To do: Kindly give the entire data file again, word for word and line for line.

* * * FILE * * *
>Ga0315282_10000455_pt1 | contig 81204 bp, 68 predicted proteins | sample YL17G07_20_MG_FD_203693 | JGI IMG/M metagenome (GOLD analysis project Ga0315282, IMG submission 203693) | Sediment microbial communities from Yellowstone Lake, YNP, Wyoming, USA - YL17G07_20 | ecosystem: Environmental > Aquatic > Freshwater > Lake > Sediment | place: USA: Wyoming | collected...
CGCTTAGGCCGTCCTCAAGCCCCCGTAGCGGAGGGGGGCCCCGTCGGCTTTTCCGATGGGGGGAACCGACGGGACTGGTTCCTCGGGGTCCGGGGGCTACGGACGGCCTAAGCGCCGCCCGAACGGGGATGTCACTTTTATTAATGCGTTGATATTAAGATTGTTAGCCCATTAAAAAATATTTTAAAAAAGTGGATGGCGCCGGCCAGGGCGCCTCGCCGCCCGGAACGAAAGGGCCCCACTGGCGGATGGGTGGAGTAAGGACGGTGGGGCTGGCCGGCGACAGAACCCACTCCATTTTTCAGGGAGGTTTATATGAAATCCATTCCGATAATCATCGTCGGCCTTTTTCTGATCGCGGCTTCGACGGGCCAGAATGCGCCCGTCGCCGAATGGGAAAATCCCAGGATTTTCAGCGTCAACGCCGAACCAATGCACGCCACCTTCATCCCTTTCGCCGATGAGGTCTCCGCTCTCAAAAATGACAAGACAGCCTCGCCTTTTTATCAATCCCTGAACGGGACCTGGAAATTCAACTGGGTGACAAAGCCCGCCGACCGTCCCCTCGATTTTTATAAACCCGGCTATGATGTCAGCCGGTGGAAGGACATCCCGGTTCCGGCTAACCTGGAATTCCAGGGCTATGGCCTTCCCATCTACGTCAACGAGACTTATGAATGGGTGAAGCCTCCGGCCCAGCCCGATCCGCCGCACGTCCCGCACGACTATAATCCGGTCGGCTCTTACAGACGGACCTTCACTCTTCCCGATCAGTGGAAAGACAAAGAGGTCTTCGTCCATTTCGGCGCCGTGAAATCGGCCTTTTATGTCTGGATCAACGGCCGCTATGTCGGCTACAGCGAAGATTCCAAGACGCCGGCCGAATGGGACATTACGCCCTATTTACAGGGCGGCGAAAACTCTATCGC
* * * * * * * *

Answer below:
>Ga0315282_10000455_pt1 | contig 81204 bp, 68 predicted proteins | sample YL17G07_20_MG_FD_203693 | JGI IMG/M metagenome (GOLD analysis project Ga0315282, IMG submission 203693) | Sediment microbial communities from Yellowstone Lake, YNP, Wyoming, USA - YL17G07_20 | ecosystem: Environmental > Aquatic > Freshwater > Lake > Sediment | place: USA: Wyoming | collected...
CGCTTAGGCCGTCCTCAAGCCCCCGTAGCGGAGGGGGGCCCCGTCGGCTTTTCCGATGGGGGGAACCGACGGGACTGGTTCCTCGGGGTCCGGGGGCTACGGACGGCCTAAGCGCCGCCCGAACGGGGATGTCACTTTTATTAATGCGTTGATATTAAGATTGTTAGCCCATTAAAAAATATTTTAAAAAAGTGGATGGCGCCGGCCAGGGCGCCTCGCCGCCCGGAACGAAAGGGCCCCACTGGCGGATGGGTGGAGTAAGGACGGTGGGGCTGGCCGGCGACAGAACCCACTCCATTTTTCAGGGAGGTTTATATGAAATCCATTCCGATAATCATCGTCGGCCTTTTTCTGATCGCGGCTTCGACGGGCCAGAATGCGCCCGTCGCCGAATGGGAAAATCCCAGGATTTTCAGCGTCAACGCCGAACCAATGCACGCCACCTTCATCCCTTTCGCCGATGAGGTCTCCGCTCTCAAAAATGACAAGACAGCCTCGCCTTTTTATCAATCCCTGAACGGGACCTGGAAATTCAACTGGGTGACAAAGCCCGCCGACCGTCCCCTCGATTTTTATAAACCCGGCTATGATGTCAGCCGGTGGAAGGACATCCCGGTTCCGGCTAACCTGGAATTCCAGGGCTATGGCCTTCCCATCTACGTCAACGAGACTTATGAATGGGTGAAGCCTCCGGCCCAGCCCGATCCGCCGCACGTCCCGCACGACTATAATCCGGTCGGCTCTTACAGACGGACCTTCACTCTTCCCGATCAGTGGAAAGACAAAGAGGTCTTCGTCCATTTCGGCGCCGTGAAATCGGCCTTTTATGTCTGGATCAACGGCCGCTATGTCGGCTACAGCGAAGATTCCAAGACGCCGGCCGAATGGGACATTACGCCCTATTTACAGGGCGGCGAAAACTCTATCGC